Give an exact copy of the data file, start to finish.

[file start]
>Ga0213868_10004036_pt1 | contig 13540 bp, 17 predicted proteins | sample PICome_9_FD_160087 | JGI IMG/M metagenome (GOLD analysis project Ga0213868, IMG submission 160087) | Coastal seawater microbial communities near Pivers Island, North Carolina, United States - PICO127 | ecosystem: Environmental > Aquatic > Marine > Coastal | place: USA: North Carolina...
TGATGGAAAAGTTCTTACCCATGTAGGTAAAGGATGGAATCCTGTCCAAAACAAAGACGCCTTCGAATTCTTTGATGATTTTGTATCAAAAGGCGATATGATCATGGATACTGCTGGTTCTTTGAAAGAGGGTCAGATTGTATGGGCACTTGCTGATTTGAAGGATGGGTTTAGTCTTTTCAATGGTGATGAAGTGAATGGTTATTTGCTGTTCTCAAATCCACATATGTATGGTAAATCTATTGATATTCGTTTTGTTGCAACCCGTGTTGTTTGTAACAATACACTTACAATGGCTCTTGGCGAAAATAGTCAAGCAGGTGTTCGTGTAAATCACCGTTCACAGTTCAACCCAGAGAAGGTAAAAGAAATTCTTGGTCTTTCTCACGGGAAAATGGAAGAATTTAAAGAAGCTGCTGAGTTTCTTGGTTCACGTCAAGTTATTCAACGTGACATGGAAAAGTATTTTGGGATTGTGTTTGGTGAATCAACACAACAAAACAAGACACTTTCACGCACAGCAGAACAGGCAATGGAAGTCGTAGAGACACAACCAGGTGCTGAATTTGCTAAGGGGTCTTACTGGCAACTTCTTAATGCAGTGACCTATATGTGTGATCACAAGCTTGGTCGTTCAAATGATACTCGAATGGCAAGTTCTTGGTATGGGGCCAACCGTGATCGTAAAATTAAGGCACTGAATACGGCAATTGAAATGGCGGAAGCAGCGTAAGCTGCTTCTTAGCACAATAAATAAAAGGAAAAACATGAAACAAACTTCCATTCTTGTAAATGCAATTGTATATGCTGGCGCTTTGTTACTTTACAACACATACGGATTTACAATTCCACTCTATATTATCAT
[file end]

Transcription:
>Ga0213868_10004036_pt1 | contig 13540 bp, 17 predicted proteins | sample PICome_9_FD_160087 | JGI IMG/M metagenome (GOLD analysis project Ga0213868, IMG submission 160087) | Coastal seawater microbial communities near Pivers Island, North Carolina, United States - PICO127 | ecosystem: Environmental > Aquatic > Marine > Coastal | place: USA: North Carolina...
TGATGGAAAAGTTCTTACCCATGTAGGTAAAGGATGGAATCCTGTCCAAAACAAAGACGCCTTCGAATTCTTTGATGATTTTGTATCAAAAGGCGATATGATCATGGATACTGCTGGTTCTTTGAAAGAGGGTCAGATTGTATGGGCACTTGCTGATTTGAAGGATGGGTTTAGTCTTTTCAATGGTGATGAAGTGAATGGTTATTTGCTGTTCTCAAATCCACATATGTATGGTAAATCTATTGATATTCGTTTTGTTGCAACCCGTGTTGTTTGTAACAATACACTTACAATGGCTCTTGGCGAAAATAGTCAAGCAGGTGTTCGTGTAAATCACCGTTCACAGTTCAACCCAGAGAAGGTAAAAGAAATTCTTGGTCTTTCTCACGGGAAAATGGAAGAATTTAAAGAAGCTGCTGAGTTTCTTGGTTCACGTCAAGTTATTCAACGTGACATGGAAAAGTATTTTGGGATTGTGTTTGGTGAATCAACACAACAAAACAAGACACTTTCACGCACAGCAGAACAGGCAATGGAAGTCGTAGAGACACAACCAGGTGCTGAATTTGCTAAGGGGTCTTACTGGCAACTTCTTAATGCAGTGACCTATATGTGTGATCACAAGCTTGGTCGTTCAAATGATACTCGAATGGCAAGTTCTTGGTATGGGGCCAACCGTGATCGTAAAATTAAGGCACTGAATACGGCAATTGAAATGGCGGAAGCAGCGTAAGCTGCTTCTTAGCACAATAAATAAAAGGAAAAACATGAAACAAACTTCCATTCTTGTAAATGCAATTGTATATGCTGGCGCTTTGTTACTTTACAACACATACGGATTTACAATTCCACTCTATATTATCAT